Today's Lectionary Text
Therefore, as God’s chosen people, holy and dearly loved, clothe yourselves with compassion, kindness, humility, gentleness and patience.
I’m really enjoying seeing people smile these days – that’s probably one thing I have missed most during the time we have all been wearing masks – your smiles. Exchanging smiles, even with strangers brightens my spirit and just makes me feel good! I haven’t always thought of a smile as an act of kindness though.
I recently found Smile at the top of a list of ways to show kindness in an article purporting that 66 percent of those they surveyed felt less stress when someone smiled at them. Mother Theresa said it very well: “Let no one ever come to you without leaving better and happier. Be the living expression of God’s kindness: kindness in your face, kindness in your eyes, kindness in your smile.”
Kindness is behavior marked by acts of generosity, consideration, or concern for others, without expecting praise or reward. Research shows that being kind to others can boost your happiness, increase your longevity, and even help curb symptoms of depression and anxiety. There are scientific reasons that kindness is really, really, good for both the giver and the receiver. Acts of kindness cause our bodies to release serotonin, dopamine and oxytocin which are chemicals that all have positive impact our mental health. Being kind can help reduce the levels of the stress hormone cortisol, which impacts our physical health as well.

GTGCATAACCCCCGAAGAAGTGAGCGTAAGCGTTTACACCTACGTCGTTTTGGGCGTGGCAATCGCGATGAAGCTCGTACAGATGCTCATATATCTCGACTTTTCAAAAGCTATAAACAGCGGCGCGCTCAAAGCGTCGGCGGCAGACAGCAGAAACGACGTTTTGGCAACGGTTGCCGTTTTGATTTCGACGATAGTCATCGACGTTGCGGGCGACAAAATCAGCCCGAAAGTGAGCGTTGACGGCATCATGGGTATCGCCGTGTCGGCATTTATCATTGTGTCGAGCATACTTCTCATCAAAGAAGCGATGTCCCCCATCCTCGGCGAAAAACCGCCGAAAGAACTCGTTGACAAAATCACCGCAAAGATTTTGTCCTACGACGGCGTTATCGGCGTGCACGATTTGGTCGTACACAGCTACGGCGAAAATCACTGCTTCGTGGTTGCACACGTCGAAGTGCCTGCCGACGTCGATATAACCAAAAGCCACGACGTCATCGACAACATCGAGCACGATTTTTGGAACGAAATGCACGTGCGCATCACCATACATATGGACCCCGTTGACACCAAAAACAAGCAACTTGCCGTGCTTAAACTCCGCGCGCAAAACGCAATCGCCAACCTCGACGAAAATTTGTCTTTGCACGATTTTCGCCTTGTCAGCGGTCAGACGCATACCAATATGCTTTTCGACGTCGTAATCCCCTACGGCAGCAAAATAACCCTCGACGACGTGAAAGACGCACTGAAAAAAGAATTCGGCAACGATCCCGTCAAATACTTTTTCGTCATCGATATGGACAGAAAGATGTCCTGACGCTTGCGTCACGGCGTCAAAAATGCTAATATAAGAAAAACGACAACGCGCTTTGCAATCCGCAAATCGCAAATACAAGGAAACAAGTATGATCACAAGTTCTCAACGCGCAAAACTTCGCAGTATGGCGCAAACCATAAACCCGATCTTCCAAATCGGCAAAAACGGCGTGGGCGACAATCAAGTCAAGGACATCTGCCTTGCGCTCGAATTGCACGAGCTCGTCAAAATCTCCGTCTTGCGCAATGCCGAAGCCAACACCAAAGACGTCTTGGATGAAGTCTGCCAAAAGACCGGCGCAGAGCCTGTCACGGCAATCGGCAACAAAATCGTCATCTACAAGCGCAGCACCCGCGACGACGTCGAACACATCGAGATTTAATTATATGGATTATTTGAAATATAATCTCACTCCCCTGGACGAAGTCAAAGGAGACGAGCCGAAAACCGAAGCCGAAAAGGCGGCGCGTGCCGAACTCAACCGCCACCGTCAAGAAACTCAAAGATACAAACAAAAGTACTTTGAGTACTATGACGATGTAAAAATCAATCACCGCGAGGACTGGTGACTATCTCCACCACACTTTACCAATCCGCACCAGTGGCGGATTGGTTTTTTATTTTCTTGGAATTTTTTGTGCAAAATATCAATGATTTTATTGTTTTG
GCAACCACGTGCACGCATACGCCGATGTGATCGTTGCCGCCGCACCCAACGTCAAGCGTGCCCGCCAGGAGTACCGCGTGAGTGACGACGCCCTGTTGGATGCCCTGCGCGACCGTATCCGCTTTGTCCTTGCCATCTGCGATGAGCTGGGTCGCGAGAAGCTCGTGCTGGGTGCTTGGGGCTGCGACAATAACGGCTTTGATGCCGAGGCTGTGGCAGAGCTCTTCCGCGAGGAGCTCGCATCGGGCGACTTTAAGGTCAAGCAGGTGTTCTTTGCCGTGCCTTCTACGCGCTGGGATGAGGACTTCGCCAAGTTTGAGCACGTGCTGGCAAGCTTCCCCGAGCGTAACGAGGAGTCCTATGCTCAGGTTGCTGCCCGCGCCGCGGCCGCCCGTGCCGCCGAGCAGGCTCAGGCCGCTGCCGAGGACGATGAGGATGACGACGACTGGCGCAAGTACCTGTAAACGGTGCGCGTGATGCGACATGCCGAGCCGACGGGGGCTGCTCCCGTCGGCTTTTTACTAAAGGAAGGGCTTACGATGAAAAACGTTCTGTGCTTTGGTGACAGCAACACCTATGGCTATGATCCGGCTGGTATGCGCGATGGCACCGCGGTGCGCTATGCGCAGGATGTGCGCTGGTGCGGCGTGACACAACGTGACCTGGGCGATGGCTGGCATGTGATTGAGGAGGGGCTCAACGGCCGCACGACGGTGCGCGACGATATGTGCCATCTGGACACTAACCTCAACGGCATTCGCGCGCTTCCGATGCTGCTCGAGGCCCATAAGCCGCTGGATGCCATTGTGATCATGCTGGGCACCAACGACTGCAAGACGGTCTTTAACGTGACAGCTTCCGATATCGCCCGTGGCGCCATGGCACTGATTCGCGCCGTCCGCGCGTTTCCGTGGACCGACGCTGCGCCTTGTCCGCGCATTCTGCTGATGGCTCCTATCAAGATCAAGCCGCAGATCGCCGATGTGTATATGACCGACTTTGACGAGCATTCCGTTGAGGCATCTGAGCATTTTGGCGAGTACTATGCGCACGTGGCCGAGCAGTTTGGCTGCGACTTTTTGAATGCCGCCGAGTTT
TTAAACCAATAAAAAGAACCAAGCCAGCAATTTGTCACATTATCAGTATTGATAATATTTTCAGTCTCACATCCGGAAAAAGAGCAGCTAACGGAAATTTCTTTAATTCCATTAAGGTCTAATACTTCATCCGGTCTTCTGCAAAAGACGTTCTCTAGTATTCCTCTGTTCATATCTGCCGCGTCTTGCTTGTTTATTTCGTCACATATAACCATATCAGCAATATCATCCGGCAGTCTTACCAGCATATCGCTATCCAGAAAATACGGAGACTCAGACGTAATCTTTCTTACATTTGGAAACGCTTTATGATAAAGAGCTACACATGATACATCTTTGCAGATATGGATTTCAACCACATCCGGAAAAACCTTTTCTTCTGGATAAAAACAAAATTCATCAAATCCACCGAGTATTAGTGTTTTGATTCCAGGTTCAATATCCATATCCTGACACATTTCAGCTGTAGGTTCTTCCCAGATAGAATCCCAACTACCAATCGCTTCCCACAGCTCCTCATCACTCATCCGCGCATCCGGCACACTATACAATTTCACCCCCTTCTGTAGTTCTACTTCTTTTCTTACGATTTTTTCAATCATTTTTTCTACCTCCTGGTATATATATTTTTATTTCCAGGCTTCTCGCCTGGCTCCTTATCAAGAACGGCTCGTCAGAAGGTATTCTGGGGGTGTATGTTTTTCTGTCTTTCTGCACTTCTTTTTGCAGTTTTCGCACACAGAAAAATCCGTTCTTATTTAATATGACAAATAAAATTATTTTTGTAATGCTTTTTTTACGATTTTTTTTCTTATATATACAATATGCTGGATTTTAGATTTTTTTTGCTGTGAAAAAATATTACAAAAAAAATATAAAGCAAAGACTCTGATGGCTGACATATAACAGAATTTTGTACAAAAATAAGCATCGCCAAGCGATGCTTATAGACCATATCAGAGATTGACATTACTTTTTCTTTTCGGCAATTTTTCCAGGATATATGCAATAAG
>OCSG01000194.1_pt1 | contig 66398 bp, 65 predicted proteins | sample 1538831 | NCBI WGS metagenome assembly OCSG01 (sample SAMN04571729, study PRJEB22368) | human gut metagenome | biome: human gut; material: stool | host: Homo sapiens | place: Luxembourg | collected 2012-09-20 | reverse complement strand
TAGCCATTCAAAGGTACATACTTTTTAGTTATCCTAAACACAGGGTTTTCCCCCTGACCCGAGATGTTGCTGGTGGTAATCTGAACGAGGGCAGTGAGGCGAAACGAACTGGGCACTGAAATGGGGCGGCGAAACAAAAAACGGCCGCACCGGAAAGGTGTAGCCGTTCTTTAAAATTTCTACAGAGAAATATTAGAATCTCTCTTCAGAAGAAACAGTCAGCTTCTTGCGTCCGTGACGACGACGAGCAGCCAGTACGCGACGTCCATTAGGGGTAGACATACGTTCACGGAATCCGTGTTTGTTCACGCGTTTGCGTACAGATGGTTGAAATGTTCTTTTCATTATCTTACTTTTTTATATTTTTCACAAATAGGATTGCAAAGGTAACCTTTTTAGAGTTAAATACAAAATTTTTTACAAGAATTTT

Jesus has a lot to say about kindness and calls us to live as agents of God’s kindness. In Colossians 3:12, Paul gives us his list of the great graces the Colossians were to clothe themselves with. Kindness is key among them. The Greek word for kindness, chrēstotēs, is the virtue of one whose neighbor’s good is as dear to him as his own. Barclay’s writing on this passage tells us that goodness alone can be stern or harsh, but chrēstotēs is the goodness which is kind – the goodness Jesus used.
John Wesley believed that love of neighbor comes from a heart that is united or right with God. When we believe in God’s goodness and in Christ’s saving grace, Jesus is formed in our hearts by faith. Thus, God’s loving kindness dwells in us and we reflect the image of God in which we are created. So, for Christians, it’s about more than nice feelings – it’s about the kind of person we have become in Christ. Our service, prayers, donations, etc. are outpourings of this new creation we’ve become in Christ – one clothed in compassion, kindness, humility, gentleness and patience.
This weekend, as volunteers worked with friends, neighbors, and students to clean up unwanted household items and yard debris in the Elm neighborhood, I was impacted and even surprised by so many “expressions of God’s kindness.” Smiles were plentiful as everyone worked together, each at their own level of ability to get the job done. Trash truck drivers and a city worker along with church volunteers, WSU students, and neighborhood residents all sharing smiles, kind words, stories, laughter, and lots of dirty, grimy, sweaty work brought a piece of heaven to earth. Who knew doing trash could be so good for you?
How kind are you? Is there someone in need of your kindness today? Maybe someone who is difficult to love? gets on your nerves? needs an encouraging word? a cranky co-worker? a long-forgotten friend or neighbor? What acts of God’s loving kindness is He asking of you today?
“Be kind to one another, tenderhearted, forgiving one another, even as God in Christ forgave you!” Ephesians 4:32
Director of Community Life
Wichita East Heights UMC